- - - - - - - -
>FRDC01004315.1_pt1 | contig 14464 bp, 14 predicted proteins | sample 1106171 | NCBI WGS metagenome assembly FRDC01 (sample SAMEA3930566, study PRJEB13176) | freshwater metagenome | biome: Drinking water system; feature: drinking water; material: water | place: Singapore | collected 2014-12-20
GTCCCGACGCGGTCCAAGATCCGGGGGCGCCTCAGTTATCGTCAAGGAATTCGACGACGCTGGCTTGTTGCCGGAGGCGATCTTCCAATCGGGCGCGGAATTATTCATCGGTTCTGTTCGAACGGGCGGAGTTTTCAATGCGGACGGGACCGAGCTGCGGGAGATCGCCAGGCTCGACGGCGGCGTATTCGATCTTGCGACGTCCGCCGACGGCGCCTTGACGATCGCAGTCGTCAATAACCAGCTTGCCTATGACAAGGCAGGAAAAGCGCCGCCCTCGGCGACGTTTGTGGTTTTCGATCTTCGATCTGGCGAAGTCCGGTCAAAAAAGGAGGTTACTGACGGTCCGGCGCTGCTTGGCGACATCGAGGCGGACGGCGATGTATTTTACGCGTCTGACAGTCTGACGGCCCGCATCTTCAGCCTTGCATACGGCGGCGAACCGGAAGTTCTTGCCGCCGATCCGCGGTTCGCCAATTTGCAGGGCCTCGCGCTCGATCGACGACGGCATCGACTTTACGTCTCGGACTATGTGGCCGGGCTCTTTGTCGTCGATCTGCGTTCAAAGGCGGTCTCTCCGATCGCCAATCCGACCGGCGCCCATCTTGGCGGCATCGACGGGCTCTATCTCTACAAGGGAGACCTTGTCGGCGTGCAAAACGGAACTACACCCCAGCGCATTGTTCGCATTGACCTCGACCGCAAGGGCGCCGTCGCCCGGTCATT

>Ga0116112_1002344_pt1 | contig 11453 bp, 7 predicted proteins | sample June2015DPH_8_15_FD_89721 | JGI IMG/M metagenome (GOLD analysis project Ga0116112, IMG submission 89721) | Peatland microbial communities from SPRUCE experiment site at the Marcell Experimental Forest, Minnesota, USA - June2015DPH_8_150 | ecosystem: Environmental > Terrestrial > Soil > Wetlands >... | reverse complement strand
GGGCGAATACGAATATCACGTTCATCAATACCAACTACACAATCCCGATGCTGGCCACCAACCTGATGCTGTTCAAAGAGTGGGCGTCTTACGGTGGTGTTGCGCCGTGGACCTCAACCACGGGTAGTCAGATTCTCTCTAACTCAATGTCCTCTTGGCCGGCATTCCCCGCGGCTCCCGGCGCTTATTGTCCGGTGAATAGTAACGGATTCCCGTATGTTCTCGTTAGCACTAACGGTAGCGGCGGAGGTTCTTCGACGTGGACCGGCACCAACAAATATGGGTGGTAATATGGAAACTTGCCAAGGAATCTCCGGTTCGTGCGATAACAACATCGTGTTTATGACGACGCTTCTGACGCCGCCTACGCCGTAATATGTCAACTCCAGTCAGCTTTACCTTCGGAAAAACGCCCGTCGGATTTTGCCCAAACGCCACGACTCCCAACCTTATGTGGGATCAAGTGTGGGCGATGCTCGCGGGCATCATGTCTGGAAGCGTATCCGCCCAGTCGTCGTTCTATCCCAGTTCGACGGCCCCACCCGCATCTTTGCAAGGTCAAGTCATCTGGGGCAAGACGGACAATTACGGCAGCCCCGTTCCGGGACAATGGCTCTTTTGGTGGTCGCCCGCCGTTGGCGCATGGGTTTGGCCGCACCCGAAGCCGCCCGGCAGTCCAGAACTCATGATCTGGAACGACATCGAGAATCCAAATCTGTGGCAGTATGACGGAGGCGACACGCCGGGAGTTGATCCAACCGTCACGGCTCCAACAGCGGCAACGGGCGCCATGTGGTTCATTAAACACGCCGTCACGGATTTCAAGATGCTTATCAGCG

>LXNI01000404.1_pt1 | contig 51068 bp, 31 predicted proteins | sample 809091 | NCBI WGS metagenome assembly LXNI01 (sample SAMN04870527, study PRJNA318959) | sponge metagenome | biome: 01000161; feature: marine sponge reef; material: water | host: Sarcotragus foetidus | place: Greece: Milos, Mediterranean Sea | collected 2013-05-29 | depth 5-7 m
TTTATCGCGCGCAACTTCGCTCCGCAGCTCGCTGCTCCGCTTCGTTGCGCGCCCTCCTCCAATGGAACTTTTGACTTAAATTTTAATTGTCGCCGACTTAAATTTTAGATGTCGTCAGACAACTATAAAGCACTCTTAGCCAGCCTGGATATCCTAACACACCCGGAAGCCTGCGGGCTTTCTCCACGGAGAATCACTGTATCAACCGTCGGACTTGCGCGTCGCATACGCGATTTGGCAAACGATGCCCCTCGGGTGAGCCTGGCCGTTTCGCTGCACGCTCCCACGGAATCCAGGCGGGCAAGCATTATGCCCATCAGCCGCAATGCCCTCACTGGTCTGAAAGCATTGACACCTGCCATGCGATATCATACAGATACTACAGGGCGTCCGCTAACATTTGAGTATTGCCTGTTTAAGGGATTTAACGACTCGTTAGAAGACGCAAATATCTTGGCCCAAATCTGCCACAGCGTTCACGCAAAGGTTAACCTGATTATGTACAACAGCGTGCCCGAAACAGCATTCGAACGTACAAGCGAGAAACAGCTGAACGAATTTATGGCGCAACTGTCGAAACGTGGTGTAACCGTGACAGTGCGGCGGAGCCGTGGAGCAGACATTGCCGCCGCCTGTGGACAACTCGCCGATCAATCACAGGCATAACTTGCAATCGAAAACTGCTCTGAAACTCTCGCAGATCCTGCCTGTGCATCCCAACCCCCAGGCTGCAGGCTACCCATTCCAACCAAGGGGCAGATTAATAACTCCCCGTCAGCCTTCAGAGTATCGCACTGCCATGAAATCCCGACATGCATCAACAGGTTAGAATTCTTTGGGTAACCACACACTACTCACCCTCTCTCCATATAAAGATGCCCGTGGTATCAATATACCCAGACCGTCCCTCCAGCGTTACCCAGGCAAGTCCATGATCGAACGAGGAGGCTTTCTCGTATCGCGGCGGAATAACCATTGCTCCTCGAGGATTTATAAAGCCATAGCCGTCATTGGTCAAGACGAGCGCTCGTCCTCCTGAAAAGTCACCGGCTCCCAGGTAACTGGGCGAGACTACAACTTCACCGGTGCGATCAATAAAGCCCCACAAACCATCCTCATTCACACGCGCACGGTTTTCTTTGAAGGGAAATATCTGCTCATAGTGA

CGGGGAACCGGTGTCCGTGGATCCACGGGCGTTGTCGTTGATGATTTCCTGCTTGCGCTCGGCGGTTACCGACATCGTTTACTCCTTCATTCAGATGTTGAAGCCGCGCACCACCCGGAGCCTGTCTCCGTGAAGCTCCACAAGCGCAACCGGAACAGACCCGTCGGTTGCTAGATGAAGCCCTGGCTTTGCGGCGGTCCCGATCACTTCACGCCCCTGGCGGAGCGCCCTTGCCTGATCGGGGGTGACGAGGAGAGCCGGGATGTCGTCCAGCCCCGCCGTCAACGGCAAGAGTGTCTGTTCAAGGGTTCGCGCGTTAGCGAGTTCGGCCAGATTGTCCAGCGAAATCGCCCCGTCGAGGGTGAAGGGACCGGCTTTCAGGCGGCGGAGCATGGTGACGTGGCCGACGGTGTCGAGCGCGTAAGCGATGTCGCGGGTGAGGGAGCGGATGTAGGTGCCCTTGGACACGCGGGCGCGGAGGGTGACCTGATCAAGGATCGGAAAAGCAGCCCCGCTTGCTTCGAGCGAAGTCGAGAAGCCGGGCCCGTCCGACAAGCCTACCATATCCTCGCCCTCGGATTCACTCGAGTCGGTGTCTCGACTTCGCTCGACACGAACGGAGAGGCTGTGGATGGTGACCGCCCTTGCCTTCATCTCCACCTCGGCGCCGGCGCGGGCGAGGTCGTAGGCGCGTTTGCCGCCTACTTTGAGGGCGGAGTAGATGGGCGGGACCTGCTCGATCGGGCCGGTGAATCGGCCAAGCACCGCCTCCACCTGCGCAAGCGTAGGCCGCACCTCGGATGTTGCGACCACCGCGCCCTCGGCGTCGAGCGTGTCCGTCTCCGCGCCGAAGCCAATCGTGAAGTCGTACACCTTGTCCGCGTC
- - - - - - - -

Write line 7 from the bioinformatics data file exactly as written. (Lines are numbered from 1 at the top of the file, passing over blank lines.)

CGGGGAACCGGTGTCCGTGGATCCACGGGCGTTGTCGTTGATGATTTCCTGCTTGCGCTCGGCGGTTACCGACATCGTTTACTCCTTCATTCAGATGTTGAAGCCGCGCACCACCCGGAGCCTGTCTCCGTGAAGCTCCACAAGCGCAACCGGAACAGACCCGTCGGTTGCTAGATGAAGCCCTGGCTTTGCGGCGGTCCCGATCACTTCACGCCCCTGGCGGAGCGCCCTTGCCTGATCGGGGGTGACGAGGAGAGCCGGGATGTCGTCCAGCCCCGCCGTCAACGGCAAGAGTGTCTGTTCAAGGGTTCGCGCGTTAGCGAGTTCGGCCAGATTGTCCAGCGAAATCGCCCCGTCGAGGGTGAAGGGACCGGCTTTCAGGCGGCGGAGCATGGTGACGTGGCCGACGGTGTCGAGCGCGTAAGCGATGTCGCGGGTGAGGGAGCGGATGTAGGTGCCCTTGGACACGCGGGCGCGGAGGGTGACCTGATCAAGGATCGGAAAAGCAGCCCCGCTTGCTTCGAGCGAAGTCGAGAAGCCGGGCCCGTCCGACAAGCCTACCATATCCTCGCCCTCGGATTCACTCGAGTCGGTGTCTCGACTTCGCTCGACACGAACGGAGAGGCTGTGGATGGTGACCGCCCTTGCCTTCATCTCCACCTCGGCGCCGGCGCGGGCGAGGTCGTAGGCGCGTTTGCCGCCTACTTTGAGGGCGGAGTAGATGGGCGGGACCTGCTCGATCGGGCCGGTGAATCGGCCAAGCACCGCCTCCACCTGCGCAAGCGTAGGCCGCACCTCGGATGTTGCGACCACCGCGCCCTCGGCGTCGAGCGTGTCCGTCTCCGCGCCGAAGCCAATCGTGAAGTCGTACACCTTGTCCGCGTC